27 October 2016
Hong Kong serves as the Asia-Pacific hub of leading global publications and news agencies thanks to its many unique virtues. Photo: HKEJ
Hong Kong serves as the Asia-Pacific hub of leading global publications and news agencies thanks to its many unique virtues. Photo: HKEJ

Why Hong Kong is the only Asian hub for global media

Hong Kong is definitely the Asian hub of the global news industry. If you still need convincing, just walk the streets of Wan Chai.

In this dense harborfront area, you will find the offices of some of the world’s biggest and most prestigious publishers and news agencies.

Central Plaza, a 78-storey, glass-curtained Wan Chai landmark, houses the Wall Street Journal’s Asia newsroom (along with its parent Dow Jones), Associate Press’ Asia-Pacific headquarters, Agence France-Presse’s Hong Kong bureau and CNBC’s regional office.

BBC Worldwide Asia’s head office is a five-minute walk away at Sun Hung Kai Centre.

Quarry Bay’s Taikoo Shing is another Hong Kong district with a sizable cluster of global broadcasters and newspapers.

CNN International’s Asian operations center is in Taikoo Place. Hong Kong is a key hub of the news network alongside London, Abu Dhabi and its home base in Atlanta.

Award-winning anchors and correspondents like Kristie Lu Stout and Ivan Watson are stationed here, and top-rating shows such as CNN Newsroom Live from Hong Kong, Talk Asia and News Stream are also produced in the network’s studio in the city.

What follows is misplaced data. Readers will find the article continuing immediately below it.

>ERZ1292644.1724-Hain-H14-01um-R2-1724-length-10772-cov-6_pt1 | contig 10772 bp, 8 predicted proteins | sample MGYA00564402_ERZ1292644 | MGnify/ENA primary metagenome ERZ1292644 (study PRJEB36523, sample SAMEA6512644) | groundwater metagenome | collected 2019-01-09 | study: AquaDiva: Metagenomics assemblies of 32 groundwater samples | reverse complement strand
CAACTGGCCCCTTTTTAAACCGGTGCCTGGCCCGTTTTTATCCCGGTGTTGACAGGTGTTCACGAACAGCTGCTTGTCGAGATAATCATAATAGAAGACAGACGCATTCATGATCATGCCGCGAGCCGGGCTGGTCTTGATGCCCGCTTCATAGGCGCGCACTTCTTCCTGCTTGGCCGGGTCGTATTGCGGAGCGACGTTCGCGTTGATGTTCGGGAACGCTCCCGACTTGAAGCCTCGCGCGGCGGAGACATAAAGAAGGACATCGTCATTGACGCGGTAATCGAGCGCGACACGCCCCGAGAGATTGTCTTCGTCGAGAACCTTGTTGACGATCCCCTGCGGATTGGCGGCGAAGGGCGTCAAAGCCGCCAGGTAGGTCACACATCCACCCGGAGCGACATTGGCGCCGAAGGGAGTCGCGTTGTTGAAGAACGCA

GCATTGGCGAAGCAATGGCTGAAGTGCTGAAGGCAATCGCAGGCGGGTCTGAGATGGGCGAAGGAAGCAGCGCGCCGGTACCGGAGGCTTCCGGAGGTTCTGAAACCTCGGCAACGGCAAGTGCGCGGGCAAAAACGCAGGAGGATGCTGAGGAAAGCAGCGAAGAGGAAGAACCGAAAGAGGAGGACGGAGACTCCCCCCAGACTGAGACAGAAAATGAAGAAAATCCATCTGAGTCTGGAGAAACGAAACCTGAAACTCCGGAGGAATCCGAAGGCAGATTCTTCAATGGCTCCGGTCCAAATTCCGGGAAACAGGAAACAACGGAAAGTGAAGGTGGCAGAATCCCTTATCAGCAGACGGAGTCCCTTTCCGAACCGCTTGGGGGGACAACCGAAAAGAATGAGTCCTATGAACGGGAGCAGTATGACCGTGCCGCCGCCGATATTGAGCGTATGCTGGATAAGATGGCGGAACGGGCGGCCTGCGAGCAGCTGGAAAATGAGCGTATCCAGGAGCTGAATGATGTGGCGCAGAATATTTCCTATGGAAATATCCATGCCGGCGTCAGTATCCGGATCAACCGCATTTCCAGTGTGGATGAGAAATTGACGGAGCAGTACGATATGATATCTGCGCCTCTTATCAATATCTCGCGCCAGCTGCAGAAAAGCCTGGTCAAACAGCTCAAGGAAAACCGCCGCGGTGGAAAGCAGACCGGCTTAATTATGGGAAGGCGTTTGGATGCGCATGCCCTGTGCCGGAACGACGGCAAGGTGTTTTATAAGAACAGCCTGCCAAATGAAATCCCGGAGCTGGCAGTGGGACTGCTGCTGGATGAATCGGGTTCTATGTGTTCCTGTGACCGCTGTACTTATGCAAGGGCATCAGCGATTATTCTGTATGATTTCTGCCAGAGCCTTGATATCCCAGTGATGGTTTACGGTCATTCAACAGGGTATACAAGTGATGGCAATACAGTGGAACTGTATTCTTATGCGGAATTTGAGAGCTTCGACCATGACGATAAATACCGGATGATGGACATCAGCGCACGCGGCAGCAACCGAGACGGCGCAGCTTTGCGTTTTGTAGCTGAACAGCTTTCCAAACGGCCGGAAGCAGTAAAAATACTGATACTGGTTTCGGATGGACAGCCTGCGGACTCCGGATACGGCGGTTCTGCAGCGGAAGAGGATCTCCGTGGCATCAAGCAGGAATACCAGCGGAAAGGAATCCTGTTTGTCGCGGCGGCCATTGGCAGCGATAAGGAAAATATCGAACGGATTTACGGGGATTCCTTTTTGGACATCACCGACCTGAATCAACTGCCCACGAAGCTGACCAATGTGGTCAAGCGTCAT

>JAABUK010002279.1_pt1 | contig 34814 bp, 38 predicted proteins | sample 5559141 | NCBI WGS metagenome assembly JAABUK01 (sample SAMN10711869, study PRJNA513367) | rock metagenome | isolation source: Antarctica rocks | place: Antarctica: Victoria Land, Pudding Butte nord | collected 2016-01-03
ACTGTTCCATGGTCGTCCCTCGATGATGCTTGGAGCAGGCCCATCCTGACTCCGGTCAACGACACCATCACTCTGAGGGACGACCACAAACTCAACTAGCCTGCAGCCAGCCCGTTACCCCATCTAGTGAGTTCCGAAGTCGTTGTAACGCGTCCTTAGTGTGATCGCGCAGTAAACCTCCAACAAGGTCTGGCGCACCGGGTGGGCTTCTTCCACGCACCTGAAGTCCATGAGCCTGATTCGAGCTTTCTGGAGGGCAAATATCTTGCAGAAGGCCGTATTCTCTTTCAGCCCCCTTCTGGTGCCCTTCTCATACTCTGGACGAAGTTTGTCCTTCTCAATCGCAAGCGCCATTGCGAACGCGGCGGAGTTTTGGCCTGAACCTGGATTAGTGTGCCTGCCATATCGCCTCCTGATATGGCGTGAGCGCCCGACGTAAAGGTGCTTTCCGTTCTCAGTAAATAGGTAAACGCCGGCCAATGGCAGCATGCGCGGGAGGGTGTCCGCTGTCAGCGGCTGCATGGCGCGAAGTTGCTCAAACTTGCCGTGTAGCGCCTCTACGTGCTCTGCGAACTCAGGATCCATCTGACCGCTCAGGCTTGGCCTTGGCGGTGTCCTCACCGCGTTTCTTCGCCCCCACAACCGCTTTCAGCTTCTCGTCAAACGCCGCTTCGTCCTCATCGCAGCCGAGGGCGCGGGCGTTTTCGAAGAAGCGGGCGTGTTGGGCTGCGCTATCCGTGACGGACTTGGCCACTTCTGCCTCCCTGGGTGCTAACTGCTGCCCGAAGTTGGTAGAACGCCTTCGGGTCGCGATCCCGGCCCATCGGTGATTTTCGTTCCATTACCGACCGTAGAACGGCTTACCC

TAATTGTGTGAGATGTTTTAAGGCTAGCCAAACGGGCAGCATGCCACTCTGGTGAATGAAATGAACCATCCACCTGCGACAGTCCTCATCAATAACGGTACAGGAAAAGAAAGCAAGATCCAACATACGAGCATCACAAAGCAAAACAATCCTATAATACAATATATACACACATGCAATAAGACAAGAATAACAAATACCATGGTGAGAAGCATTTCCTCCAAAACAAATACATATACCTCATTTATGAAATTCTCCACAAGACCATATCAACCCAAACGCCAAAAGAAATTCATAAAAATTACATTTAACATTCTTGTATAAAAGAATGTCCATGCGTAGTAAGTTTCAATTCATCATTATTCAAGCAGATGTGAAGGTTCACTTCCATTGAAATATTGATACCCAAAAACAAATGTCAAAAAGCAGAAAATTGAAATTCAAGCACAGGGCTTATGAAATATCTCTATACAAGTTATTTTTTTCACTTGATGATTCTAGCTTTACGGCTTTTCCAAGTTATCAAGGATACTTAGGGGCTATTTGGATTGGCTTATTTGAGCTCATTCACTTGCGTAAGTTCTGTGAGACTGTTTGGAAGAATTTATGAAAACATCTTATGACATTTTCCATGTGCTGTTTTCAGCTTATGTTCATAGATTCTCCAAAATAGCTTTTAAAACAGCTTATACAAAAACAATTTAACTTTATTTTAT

CNN’s neighbor is Time Asia Ltd., which occupies five floors in the same complex and publishes the news weekly magazine’s Asian edition.

Reuters and its parent Thomson have two offices in the city, one in Quarry Bay and another in Central.

International New York Times’ (formerly International Herald Tribune) Asia office is in K. Wah Centre in North Point and the Financial Times runs its Asian editorial team in The Center in Sheung Wan.

Bloomberg operates at the Cheung Kong Center in Admiralty with over 450 employees, including a team of photographers for its Media Source Services.

It also operates a huge studio in Hong Kong for the Bloomberg TV Asia Pacific channel, and the Chinese version of Bloomberg Businessweek is also published in the city.

USA Today’s regional office is in Harbour City in Tsim Sha Tsui. Fox News’ International Channel has a production base in Hung Hom and has been recruiting personnel to expand its local operations.

Monocle, an international lifestyle magazine for the well-heeled class, has a bureau and theme store in Wan Chai.

Indeed, Hong Kong boasts a proud line-up of the biggest names in the global news industry, most of which operate their Asian headquarters in the city.

But how to explain the high concentration of overseas news outlets?

For one thing, Hong Kong is a truly world city, and that’s a big draw for editors, reporters, TV anchors and presenters.

International journalists and correspondents travel a lot to cover events and capture new leads, but they need a regional base, a home away from home, that is metropolitan enough to suit their taste and needs.

Perhaps there is no finer city in Asia than Hong Kong. All the infrastructure, convenience, business environment, cultural diversity, access to information as well as connectivity and ease of transport contribute to making Hong Kong the region’s media capital.

True, other advanced Asian economies can also provide these modern amenities and features.